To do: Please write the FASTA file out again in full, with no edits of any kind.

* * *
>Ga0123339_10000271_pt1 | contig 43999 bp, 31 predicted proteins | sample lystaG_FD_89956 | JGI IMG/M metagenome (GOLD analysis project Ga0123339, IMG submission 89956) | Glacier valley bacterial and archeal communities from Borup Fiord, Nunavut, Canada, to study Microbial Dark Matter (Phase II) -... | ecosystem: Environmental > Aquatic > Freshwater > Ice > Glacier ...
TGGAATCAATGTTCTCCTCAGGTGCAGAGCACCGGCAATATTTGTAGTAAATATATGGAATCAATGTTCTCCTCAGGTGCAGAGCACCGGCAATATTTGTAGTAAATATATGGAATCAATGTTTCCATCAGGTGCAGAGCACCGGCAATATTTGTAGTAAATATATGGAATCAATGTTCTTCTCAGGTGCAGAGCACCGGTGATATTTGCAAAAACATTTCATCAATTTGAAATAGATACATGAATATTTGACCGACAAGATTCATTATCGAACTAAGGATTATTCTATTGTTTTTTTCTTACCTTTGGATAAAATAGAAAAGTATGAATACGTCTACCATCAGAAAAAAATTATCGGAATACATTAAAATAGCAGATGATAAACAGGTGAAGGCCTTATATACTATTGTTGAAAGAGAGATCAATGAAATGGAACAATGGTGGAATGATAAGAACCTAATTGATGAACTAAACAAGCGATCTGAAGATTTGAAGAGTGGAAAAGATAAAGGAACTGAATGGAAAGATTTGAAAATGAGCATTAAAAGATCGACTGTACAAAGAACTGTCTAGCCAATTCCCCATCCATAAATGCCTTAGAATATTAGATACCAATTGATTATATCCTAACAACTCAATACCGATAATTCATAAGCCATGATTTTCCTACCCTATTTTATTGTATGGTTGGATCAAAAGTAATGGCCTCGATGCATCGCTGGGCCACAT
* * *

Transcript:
>Ga0123339_10000271_pt1 | contig 43999 bp, 31 predicted proteins | sample lystaG_FD_89956 | JGI IMG/M metagenome (GOLD analysis project Ga0123339, IMG submission 89956) | Glacier valley bacterial and archeal communities from Borup Fiord, Nunavut, Canada, to study Microbial Dark Matter (Phase II) -... | ecosystem: Environmental > Aquatic > Freshwater > Ice > Glacier ...
TGGAATCAATGTTCTCCTCAGGTGCAGAGCACCGGCAATATTTGTAGTAAATATATGGAATCAATGTTCTCCTCAGGTGCAGAGCACCGGCAATATTTGTAGTAAATATATGGAATCAATGTTTCCATCAGGTGCAGAGCACCGGCAATATTTGTAGTAAATATATGGAATCAATGTTCTTCTCAGGTGCAGAGCACCGGTGATATTTGCAAAAACATTTCATCAATTTGAAATAGATACATGAATATTTGACCGACAAGATTCATTATCGAACTAAGGATTATTCTATTGTTTTTTTCTTACCTTTGGATAAAATAGAAAAGTATGAATACGTCTACCATCAGAAAAAAATTATCGGAATACATTAAAATAGCAGATGATAAACAGGTGAAGGCCTTATATACTATTGTTGAAAGAGAGATCAATGAAATGGAACAATGGTGGAATGATAAGAACCTAATTGATGAACTAAACAAGCGATCTGAAGATTTGAAGAGTGGAAAAGATAAAGGAACTGAATGGAAAGATTTGAAAATGAGCATTAAAAGATCGACTGTACAAAGAACTGTCTAGCCAATTCCCCATCCATAAATGCCTTAGAATATTAGATACCAATTGATTATATCCTAACAACTCAATACCGATAATTCATAAGCCATGATTTTCCTACCCTATTTTATTGTATGGTTGGATCAAAAGTAATGGCCTCGATGCATCGCTGGGCCACAT